”I would repeat that liberal theology is only humanism in theological terms.” –Francis Schaeffer
In certain liberal churches, there is a tendency to accept the idea that there are “many ways to God”. The idea that there isn’t anything particularly special about Christianity, and the many kind and generous Muslims and Hindus of the world have found their own way to God and should be left to themselves.
I assert that this isn’t a sign of love, or acceptance, or tolerance. It’s a sign of cold indifference.
“I don’t think Christians know what they mean when they proclaim Jesus as Lord of the world. That is a massive claim. If you took that seriously, you would probably have to be a fundamentalist. If you can’t be a fundamentalist, then you should give up Christianity for the sake of honesty.” –Gerd Lüdemann, a former liberal Christian
Many of these same churches also hold to “progressive” views on issues like homosexuality, cohabitation, and the sacredness of human life. Passages of the Bible that are deemed offensive are either ignored or creatively reinterpreted. Rather than confronting sinful behavior like Jesus commanded (Matthew 18:15-17…also see Paul’s instructions in 1 Corinthians 5:9-11), openly sinful lifestyles are accepted – even celebrated – as normal among the congregation.
In the end, these kinds of churches cease to resemble anything like historical Christianity. They become social clubs.
On his blog, Andrew Collins contrasts this with the Evangelical approach:
“Many Evangelicals, if they’re honest with you, don’t like what the Bible says about things like God’s sovereignty, hell, or homosexuality, but they choose to believe them anyways. These Christians have a unique freedom to admit that their own perspectives, even their own moral sensibilities, may be a little tweaked. As such, they seek an external standard by which to correct themselves….what sort of relationship can you have with a personal God if He does not contradict your beliefs, assumptions and sensibilities every once in a while? If you find that your God is always exactly who you want Him to be, could it be that you haven’t found God at all, but rather created a god in your own image?” (emphasis mine; read the full post here)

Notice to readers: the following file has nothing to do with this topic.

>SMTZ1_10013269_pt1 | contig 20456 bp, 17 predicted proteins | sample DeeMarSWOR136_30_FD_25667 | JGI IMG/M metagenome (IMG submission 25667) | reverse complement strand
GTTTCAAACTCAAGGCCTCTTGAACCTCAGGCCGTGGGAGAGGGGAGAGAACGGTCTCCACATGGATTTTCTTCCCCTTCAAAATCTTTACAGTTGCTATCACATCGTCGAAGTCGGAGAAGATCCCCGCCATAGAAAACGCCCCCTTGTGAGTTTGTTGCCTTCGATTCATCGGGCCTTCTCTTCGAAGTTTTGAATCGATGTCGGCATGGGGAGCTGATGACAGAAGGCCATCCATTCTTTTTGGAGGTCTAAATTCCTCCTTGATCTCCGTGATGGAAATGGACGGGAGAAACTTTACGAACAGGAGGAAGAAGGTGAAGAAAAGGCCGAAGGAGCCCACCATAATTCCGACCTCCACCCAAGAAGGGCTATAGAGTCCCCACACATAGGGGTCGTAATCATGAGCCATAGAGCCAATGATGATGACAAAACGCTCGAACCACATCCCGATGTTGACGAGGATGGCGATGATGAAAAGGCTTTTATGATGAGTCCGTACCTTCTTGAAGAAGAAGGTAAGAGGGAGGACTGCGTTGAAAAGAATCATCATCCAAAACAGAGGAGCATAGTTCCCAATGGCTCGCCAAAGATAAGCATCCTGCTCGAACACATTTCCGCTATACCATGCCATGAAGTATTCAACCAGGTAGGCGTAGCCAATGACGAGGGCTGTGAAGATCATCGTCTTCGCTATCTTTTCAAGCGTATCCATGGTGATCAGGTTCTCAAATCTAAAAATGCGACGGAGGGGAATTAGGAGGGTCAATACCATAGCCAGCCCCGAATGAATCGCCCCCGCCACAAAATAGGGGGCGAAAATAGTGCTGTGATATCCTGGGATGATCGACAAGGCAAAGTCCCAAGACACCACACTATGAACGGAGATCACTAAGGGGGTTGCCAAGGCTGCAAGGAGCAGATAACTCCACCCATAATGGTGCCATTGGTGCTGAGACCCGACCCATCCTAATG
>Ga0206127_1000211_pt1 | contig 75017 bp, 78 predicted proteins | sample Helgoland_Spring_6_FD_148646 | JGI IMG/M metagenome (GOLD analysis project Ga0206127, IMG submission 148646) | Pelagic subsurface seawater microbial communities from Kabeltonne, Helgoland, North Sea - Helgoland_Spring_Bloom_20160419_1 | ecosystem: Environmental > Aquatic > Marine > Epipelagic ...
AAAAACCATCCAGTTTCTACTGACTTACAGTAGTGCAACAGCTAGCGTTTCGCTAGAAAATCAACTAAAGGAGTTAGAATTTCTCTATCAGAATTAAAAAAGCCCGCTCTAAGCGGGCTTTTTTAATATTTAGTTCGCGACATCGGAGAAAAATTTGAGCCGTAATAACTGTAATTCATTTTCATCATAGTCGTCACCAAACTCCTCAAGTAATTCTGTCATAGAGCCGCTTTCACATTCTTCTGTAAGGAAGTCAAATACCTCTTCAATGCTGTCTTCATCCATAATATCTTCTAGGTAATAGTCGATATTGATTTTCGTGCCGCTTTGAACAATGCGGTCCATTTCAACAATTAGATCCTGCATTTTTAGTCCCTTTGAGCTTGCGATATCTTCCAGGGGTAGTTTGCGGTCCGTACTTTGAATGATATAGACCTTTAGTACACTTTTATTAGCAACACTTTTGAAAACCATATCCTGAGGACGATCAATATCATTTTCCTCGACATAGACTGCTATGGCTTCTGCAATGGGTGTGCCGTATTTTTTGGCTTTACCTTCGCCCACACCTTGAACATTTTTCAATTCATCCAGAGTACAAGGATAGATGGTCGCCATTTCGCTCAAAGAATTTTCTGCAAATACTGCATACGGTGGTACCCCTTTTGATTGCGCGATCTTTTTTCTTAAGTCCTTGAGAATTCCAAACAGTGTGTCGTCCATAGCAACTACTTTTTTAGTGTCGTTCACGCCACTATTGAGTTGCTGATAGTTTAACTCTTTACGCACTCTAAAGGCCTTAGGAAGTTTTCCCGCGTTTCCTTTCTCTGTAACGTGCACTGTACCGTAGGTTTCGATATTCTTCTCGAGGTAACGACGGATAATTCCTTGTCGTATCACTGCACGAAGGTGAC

Most recently, we’ve seen examples of liberal writers and theologians advocating for various forms of Universalism and denying the existence of hell. I’ve been getting a little carried away with the quotes – so I’ll close with an excellent video from Francis Chan addressing this issue. For the “short version” watch the two-minute segment starting at 3:32.